Tuk-tik

Day 13 - Flores

A not insignificant amount is charged when you leave Belize, payment on entry would surely be a more reasonable system. We'd stopped in San Ignacio on the border the night before and received Guatemala pointers from a charming French girl named Lila. As soon as we'd walked across the border we were beset by Taxi Drivers and Bus Drovers bellowing "Flores!" and "Tikal!". Going alphabetically we chose the former. A familiar buzzing noise greeted our arrival into the town, the hairs on my travelling partners neck stood up. Tuk-tuks. His deep seated and impassioned loathing for the machines (or more accurately their operators) was salved by a few jars with some chickens. The Mayan ruins at Tikal were widely touted (and not just by the aforementioned) so a tour was booked for the following day.
We waited on pre-dawn streets silent but for the shrieks of bats diving in and out of the eaves. Our transport was exactly on (Guatemalan) time and we were soon heading north to a city reclaimed by the jungle. A hummingbird buzzed beside me as we loitered at the entrance while Occelated Turkeys strutted the dewy grass. Step pyramids rose through the mist their angular forms piercing the soft white vapour. We climbed one of the ancient ziggurats and looked over fogged canopy and distant (very distant) toucans. It takes a leap of imagination to see these ruins as a functioning, teeming city-state, the plazas thronged with people hundreds of years ago. What I'd give to step back just briefly to the golden age of Meso-American civilisation.
Next on the skimpy itinerary was a place in the mountains called Semuc Champey. Crystal clear water cascades down over turquoise pools. I swam a gentle stroke while looking up at steeply rising jungle all around. Already wet from a torrential downpour the cool waters washed the dirt of travel from my weary body. Our lodgings were perched above the river and once the electricity went off at 10pm a pitch blackness descended among with a present feeling of isolation. Danes lulled us to sleep with The Beatles greatest hits. The sun wasn't long up and we were bouncing down the mountains in the back of a goods van with the aforementioned Scandinavian songsmiths. Rocky roads threw us up and down, left and right until my senses were almost entirely loosened from me. Still, it beat for comfort the minivan from the other day packed to twice it's capacity, 30 people in a space designed for 15. We changed in the village of Lanquin to a more luxurious form of transport - one that had seats. Picking up a couple of South Africans the van sped off towards Antigua. Up into the clouded hills again we ascended, the roads a sticky mush from recent rains. Our driver decided speed would be our ally through these muddy passes even when the vehicle was fishtailing alarmingly from side to side. Near sideways and skidding towards the precipitous edge, I think collective hearts skipped a beat. Will we make it to Antigua or be a mess of expensively repatriated bodies on the valley floor? Stay tuned for the next thrilling installment!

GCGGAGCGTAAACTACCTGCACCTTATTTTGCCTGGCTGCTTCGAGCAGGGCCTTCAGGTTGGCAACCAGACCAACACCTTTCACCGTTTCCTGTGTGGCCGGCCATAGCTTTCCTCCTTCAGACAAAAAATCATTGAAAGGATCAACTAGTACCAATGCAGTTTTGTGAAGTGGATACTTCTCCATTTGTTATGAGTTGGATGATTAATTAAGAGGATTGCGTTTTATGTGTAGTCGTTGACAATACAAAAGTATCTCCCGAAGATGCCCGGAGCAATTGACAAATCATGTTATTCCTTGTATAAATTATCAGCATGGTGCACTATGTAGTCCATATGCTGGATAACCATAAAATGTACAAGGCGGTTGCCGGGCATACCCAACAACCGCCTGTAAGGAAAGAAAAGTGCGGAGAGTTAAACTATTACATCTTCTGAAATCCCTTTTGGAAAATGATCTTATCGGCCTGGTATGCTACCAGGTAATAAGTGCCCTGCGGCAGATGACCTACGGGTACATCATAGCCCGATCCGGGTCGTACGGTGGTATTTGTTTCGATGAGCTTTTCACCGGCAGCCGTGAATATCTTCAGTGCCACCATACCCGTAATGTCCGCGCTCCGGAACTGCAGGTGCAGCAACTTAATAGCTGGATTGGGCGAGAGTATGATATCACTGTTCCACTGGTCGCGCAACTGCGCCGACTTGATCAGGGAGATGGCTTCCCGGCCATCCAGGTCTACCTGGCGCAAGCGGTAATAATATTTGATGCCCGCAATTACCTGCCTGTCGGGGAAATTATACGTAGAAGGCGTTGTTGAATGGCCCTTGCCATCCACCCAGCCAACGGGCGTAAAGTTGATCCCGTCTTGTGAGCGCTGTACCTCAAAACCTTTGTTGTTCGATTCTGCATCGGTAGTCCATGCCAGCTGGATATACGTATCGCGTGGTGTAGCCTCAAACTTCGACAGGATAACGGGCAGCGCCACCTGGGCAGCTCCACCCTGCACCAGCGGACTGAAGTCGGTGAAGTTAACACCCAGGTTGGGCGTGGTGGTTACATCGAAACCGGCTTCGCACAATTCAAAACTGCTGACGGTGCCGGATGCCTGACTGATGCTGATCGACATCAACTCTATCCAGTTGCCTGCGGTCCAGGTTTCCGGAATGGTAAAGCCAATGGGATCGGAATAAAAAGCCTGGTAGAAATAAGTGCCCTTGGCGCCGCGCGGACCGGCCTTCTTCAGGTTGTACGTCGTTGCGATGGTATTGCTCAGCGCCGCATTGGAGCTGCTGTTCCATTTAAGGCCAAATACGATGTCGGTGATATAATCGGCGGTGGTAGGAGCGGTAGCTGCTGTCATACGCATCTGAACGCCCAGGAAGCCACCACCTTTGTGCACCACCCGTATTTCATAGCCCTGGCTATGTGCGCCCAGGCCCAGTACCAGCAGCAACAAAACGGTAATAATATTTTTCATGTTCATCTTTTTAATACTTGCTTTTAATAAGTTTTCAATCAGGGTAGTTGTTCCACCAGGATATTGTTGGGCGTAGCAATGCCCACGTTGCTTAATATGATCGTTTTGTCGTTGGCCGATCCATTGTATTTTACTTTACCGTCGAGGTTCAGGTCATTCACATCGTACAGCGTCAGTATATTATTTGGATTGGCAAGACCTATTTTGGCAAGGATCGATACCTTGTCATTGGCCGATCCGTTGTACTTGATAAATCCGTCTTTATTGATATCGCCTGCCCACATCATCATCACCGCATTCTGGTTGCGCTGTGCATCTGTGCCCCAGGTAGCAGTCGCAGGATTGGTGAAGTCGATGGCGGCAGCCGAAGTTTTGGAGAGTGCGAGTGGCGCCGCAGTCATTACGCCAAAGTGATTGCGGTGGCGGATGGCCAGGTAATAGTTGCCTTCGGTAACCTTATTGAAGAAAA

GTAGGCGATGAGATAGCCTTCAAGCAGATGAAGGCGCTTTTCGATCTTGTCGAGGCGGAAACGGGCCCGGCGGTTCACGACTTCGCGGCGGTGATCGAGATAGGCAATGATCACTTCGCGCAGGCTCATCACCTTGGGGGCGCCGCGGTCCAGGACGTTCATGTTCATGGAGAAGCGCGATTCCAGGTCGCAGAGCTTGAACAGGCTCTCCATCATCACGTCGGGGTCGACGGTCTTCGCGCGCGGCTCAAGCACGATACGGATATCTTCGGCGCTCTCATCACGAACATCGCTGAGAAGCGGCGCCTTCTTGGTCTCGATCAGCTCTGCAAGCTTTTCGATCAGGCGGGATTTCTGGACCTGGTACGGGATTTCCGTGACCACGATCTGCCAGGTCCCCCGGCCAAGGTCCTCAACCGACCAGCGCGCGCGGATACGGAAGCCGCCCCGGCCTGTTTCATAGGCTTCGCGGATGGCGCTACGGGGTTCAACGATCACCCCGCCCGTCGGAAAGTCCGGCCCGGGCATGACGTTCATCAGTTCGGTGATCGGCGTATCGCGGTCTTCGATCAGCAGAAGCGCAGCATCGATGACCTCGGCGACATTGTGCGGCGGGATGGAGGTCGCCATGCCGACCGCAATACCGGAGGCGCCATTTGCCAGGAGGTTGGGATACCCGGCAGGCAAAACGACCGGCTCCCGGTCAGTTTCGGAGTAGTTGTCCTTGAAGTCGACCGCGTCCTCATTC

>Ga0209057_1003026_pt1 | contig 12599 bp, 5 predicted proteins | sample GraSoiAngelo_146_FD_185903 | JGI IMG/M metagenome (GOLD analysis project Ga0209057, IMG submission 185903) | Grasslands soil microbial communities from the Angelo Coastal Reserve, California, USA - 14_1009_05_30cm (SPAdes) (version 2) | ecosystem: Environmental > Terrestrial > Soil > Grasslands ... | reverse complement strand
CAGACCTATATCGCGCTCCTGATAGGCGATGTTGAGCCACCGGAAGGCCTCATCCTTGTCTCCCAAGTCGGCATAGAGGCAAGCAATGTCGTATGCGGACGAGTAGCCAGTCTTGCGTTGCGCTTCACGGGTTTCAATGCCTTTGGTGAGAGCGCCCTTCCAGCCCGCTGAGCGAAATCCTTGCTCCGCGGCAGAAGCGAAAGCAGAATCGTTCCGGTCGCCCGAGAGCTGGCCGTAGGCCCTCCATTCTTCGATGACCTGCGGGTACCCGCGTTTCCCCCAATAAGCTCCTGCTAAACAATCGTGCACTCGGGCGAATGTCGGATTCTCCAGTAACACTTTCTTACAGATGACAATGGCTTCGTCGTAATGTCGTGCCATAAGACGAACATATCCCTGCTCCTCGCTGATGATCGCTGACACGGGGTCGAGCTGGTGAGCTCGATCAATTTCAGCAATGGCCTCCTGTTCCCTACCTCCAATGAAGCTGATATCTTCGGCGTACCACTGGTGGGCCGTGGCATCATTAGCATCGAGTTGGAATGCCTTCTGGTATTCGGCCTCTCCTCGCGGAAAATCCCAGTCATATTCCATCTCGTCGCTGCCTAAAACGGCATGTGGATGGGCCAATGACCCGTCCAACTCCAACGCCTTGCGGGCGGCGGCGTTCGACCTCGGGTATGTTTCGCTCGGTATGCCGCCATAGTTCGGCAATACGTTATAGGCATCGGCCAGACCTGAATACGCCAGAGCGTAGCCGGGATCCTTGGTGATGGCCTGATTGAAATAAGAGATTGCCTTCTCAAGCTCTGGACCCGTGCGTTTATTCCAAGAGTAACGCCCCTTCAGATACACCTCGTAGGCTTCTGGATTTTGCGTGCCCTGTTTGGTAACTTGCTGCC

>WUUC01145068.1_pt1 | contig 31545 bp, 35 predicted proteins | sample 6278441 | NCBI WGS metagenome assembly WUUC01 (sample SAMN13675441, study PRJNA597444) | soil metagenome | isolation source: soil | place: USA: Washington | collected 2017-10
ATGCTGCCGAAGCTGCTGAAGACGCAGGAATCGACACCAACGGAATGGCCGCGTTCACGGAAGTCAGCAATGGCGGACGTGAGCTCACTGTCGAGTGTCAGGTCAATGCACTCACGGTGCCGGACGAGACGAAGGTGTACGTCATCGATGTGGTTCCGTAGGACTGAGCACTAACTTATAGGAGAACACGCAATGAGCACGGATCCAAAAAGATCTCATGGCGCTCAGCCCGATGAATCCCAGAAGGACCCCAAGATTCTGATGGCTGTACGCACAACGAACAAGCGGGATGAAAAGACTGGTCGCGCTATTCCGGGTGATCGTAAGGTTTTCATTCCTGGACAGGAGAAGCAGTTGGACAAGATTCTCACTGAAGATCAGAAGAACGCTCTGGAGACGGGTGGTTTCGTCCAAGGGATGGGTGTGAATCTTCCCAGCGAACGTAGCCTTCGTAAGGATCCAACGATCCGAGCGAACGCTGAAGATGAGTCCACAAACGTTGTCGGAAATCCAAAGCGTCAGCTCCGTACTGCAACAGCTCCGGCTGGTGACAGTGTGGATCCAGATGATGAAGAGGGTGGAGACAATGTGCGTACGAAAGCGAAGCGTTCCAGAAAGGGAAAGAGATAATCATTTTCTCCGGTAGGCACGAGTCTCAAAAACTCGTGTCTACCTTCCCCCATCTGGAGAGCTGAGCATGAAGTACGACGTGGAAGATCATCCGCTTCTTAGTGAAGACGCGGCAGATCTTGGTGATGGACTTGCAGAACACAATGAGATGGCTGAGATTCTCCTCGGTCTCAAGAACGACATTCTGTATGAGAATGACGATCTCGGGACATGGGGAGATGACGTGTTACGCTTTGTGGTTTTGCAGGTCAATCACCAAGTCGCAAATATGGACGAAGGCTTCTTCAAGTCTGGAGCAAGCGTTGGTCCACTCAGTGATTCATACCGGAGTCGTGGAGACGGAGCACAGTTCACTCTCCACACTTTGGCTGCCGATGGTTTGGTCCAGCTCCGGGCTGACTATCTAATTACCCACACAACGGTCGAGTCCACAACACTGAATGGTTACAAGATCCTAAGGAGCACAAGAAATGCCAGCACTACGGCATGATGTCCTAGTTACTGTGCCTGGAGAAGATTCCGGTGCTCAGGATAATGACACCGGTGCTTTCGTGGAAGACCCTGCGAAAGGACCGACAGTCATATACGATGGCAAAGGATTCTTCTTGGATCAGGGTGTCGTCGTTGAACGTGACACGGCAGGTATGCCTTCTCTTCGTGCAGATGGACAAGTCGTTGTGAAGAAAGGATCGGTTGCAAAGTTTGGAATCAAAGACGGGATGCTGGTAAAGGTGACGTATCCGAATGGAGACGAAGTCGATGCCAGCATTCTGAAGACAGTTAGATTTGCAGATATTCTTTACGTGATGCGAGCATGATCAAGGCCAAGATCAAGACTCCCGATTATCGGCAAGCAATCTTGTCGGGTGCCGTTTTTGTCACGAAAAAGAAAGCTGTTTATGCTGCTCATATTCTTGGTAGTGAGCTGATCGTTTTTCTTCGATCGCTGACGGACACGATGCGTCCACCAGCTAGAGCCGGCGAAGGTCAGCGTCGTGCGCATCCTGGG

No comments:

Post a Comment